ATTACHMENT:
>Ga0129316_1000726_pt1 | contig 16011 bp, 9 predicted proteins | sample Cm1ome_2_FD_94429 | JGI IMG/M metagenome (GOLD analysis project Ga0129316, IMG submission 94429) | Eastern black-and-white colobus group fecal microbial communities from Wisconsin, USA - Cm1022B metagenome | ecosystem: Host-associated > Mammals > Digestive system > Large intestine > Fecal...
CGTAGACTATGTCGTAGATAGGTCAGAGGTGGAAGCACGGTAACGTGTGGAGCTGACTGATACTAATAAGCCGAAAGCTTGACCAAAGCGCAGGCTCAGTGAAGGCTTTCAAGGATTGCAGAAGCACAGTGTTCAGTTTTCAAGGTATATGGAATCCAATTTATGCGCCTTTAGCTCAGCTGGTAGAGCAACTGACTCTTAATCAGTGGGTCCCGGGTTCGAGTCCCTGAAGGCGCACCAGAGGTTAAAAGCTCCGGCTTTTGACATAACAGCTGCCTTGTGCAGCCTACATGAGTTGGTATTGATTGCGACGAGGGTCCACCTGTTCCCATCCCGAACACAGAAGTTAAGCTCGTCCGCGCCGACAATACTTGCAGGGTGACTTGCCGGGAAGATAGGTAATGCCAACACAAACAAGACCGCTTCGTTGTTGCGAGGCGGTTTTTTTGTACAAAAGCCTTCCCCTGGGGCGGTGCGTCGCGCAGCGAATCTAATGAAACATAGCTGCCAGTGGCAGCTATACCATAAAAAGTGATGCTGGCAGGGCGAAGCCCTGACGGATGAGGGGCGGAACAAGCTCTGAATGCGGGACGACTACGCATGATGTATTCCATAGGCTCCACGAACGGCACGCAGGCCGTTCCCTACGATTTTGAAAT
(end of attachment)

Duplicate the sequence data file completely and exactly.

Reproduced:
>Ga0129316_1000726_pt1 | contig 16011 bp, 9 predicted proteins | sample Cm1ome_2_FD_94429 | JGI IMG/M metagenome (GOLD analysis project Ga0129316, IMG submission 94429) | Eastern black-and-white colobus group fecal microbial communities from Wisconsin, USA - Cm1022B metagenome | ecosystem: Host-associated > Mammals > Digestive system > Large intestine > Fecal...
CGTAGACTATGTCGTAGATAGGTCAGAGGTGGAAGCACGGTAACGTGTGGAGCTGACTGATACTAATAAGCCGAAAGCTTGACCAAAGCGCAGGCTCAGTGAAGGCTTTCAAGGATTGCAGAAGCACAGTGTTCAGTTTTCAAGGTATATGGAATCCAATTTATGCGCCTTTAGCTCAGCTGGTAGAGCAACTGACTCTTAATCAGTGGGTCCCGGGTTCGAGTCCCTGAAGGCGCACCAGAGGTTAAAAGCTCCGGCTTTTGACATAACAGCTGCCTTGTGCAGCCTACATGAGTTGGTATTGATTGCGACGAGGGTCCACCTGTTCCCATCCCGAACACAGAAGTTAAGCTCGTCCGCGCCGACAATACTTGCAGGGTGACTTGCCGGGAAGATAGGTAATGCCAACACAAACAAGACCGCTTCGTTGTTGCGAGGCGGTTTTTTTGTACAAAAGCCTTCCCCTGGGGCGGTGCGTCGCGCAGCGAATCTAATGAAACATAGCTGCCAGTGGCAGCTATACCATAAAAAGTGATGCTGGCAGGGCGAAGCCCTGACGGATGAGGGGCGGAACAAGCTCTGAATGCGGGACGACTACGCATGATGTATTCCATAGGCTCCACGAACGGCACGCAGGCCGTTCCCTACGATTTTGAAAT